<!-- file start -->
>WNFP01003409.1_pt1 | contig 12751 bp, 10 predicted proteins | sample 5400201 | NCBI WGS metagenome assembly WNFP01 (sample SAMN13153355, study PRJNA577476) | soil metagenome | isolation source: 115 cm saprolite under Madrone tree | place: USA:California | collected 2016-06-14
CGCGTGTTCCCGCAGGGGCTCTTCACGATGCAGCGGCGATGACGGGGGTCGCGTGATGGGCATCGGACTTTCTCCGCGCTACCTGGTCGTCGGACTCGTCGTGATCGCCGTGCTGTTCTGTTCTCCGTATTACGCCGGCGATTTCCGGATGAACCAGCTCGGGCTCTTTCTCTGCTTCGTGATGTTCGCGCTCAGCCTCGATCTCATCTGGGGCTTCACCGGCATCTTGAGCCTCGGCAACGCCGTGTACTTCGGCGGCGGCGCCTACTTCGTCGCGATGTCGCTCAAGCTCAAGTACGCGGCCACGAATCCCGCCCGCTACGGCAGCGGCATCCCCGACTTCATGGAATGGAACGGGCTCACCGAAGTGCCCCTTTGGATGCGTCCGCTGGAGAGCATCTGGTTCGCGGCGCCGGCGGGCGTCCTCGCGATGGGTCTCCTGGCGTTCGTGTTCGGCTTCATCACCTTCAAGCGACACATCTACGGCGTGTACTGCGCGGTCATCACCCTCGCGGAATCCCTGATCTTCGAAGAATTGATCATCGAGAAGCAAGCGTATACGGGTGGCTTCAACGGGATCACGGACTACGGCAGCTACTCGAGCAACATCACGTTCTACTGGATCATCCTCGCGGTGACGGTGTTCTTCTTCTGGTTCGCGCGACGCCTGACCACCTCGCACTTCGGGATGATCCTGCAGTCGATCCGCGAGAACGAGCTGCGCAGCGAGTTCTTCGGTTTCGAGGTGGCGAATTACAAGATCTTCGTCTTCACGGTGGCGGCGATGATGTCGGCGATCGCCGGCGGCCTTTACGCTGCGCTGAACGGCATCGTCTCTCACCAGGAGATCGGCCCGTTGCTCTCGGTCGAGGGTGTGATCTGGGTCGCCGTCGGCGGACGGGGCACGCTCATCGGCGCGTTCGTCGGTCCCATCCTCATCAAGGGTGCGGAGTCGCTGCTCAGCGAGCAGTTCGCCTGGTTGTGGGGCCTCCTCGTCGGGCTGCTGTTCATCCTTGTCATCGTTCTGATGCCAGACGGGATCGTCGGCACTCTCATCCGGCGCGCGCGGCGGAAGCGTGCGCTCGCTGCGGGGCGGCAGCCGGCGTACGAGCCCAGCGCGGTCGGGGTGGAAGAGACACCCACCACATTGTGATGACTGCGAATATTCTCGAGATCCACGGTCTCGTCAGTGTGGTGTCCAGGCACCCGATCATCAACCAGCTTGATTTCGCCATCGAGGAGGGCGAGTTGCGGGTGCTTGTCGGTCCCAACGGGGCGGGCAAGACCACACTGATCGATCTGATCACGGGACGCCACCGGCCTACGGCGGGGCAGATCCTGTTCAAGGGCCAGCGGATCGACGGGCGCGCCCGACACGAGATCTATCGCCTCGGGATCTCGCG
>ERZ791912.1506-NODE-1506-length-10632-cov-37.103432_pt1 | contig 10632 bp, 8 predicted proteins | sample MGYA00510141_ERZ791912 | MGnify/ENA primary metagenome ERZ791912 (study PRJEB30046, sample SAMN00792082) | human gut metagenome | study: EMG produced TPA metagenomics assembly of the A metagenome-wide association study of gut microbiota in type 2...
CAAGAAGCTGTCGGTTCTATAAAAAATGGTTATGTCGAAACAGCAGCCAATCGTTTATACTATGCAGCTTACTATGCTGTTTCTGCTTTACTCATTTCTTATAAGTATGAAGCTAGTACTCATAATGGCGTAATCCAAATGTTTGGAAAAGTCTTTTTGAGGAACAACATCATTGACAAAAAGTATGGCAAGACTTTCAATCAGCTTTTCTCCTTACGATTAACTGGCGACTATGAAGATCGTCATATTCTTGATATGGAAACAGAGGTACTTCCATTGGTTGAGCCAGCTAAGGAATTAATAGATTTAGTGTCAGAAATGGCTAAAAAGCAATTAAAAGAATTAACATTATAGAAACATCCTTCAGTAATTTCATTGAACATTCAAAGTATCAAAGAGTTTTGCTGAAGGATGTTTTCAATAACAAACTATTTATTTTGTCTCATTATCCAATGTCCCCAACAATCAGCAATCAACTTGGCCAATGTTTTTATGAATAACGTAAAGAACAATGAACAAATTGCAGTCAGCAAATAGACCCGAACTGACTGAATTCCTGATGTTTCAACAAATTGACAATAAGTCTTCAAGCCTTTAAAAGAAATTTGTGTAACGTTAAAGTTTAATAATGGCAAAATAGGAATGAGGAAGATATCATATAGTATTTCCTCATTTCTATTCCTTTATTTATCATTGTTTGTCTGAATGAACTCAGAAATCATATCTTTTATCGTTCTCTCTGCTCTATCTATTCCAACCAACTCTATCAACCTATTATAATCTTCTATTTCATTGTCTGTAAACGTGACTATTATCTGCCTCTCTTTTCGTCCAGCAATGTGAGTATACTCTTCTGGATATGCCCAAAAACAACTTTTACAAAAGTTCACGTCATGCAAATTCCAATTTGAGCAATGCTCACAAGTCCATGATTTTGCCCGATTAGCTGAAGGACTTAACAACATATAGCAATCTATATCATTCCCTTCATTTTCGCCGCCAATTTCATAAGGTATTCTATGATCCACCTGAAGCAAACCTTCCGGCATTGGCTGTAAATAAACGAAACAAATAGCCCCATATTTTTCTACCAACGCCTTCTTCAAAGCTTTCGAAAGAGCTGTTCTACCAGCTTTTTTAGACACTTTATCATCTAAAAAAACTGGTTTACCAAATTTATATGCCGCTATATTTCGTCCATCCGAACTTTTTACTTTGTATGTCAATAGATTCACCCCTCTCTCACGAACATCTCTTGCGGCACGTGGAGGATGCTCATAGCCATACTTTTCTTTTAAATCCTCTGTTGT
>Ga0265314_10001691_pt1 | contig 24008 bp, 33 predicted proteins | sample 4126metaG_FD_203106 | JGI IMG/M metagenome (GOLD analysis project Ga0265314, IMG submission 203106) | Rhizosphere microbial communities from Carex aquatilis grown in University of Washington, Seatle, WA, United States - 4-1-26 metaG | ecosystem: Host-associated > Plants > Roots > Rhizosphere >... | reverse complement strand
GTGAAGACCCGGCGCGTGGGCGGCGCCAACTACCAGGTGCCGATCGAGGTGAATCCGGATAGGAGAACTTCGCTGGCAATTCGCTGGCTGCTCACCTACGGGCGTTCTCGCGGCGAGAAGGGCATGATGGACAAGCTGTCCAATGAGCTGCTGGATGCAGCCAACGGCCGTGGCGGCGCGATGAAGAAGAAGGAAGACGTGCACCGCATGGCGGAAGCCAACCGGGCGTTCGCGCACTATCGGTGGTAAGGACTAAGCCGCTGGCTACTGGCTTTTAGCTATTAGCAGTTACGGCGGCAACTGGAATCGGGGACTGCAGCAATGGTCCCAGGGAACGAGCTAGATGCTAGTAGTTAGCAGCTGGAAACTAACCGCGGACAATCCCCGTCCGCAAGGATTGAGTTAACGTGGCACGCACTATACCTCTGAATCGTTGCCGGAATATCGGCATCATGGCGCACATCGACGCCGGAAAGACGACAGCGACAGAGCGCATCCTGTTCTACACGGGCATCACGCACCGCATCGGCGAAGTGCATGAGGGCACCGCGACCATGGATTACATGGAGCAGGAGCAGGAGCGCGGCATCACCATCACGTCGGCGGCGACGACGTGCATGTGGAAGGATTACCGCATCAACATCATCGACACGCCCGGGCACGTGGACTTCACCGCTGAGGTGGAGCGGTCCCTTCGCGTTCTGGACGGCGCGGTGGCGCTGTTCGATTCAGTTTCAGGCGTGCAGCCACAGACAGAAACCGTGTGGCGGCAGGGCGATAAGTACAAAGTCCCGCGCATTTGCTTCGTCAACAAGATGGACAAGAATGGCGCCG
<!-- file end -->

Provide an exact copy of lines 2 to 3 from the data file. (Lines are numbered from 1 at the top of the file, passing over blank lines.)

CGCGTGTTCCCGCAGGGGCTCTTCACGATGCAGCGGCGATGACGGGGGTCGCGTGATGGGCATCGGACTTTCTCCGCGCTACCTGGTCGTCGGACTCGTCGTGATCGCCGTGCTGTTCTGTTCTCCGTATTACGCCGGCGATTTCCGGATGAACCAGCTCGGGCTCTTTCTCTGCTTCGTGATGTTCGCGCTCAGCCTCGATCTCATCTGGGGCTTCACCGGCATCTTGAGCCTCGGCAACGCCGTGTACTTCGGCGGCGGCGCCTACTTCGTCGCGATGTCGCTCAAGCTCAAGTACGCGGCCACGAATCCCGCCCGCTACGGCAGCGGCATCCCCGACTTCATGGAATGGAACGGGCTCACCGAAGTGCCCCTTTGGATGCGTCCGCTGGAGAGCATCTGGTTCGCGGCGCCGGCGGGCGTCCTCGCGATGGGTCTCCTGGCGTTCGTGTTCGGCTTCATCACCTTCAAGCGACACATCTACGGCGTGTACTGCGCGGTCATCACCCTCGCGGAATCCCTGATCTTCGAAGAATTGATCATCGAGAAGCAAGCGTATACGGGTGGCTTCAACGGGATCACGGACTACGGCAGCTACTCGAGCAACATCACGTTCTACTGGATCATCCTCGCGGTGACGGTGTTCTTCTTCTGGTTCGCGCGACGCCTGACCACCTCGCACTTCGGGATGATCCTGCAGTCGATCCGCGAGAACGAGCTGCGCAGCGAGTTCTTCGGTTTCGAGGTGGCGAATTACAAGATCTTCGTCTTCACGGTGGCGGCGATGATGTCGGCGATCGCCGGCGGCCTTTACGCTGCGCTGAACGGCATCGTCTCTCACCAGGAGATCGGCCCGTTGCTCTCGGTCGAGGGTGTGATCTGGGTCGCCGTCGGCGGACGGGGCACGCTCATCGGCGCGTTCGTCGGTCCCATCCTCATCAAGGGTGCGGAGTCGCTGCTCAGCGAGCAGTTCGCCTGGTTGTGGGGCCTCCTCGTCGGGCTGCTGTTCATCCTTGTCATCGTTCTGATGCCAGACGGGATCGTCGGCACTCTCATCCGGCGCGCGCGGCGGAAGCGTGCGCTCGCTGCGGGGCGGCAGCCGGCGTACGAGCCCAGCGCGGTCGGGGTGGAAGAGACACCCACCACATTGTGATGACTGCGAATATTCTCGAGATCCACGGTCTCGTCAGTGTGGTGTCCAGGCACCCGATCATCAACCAGCTTGATTTCGCCATCGAGGAGGGCGAGTTGCGGGTGCTTGTCGGTCCCAACGGGGCGGGCAAGACCACACTGATCGATCTGATCACGGGACGCCACCGGCCTACGGCGGGGCAGATCCTGTTCAAGGGCCAGCGGATCGACGGGCGCGCCCGACACGAGATCTATCGCCTCGGGATCTCGCG
>ERZ791912.1506-NODE-1506-length-10632-cov-37.103432_pt1 | contig 10632 bp, 8 predicted proteins | sample MGYA00510141_ERZ791912 | MGnify/ENA primary metagenome ERZ791912 (study PRJEB30046, sample SAMN00792082) | human gut metagenome | study: EMG produced TPA metagenomics assembly of the A metagenome-wide association study of gut microbiota in type 2...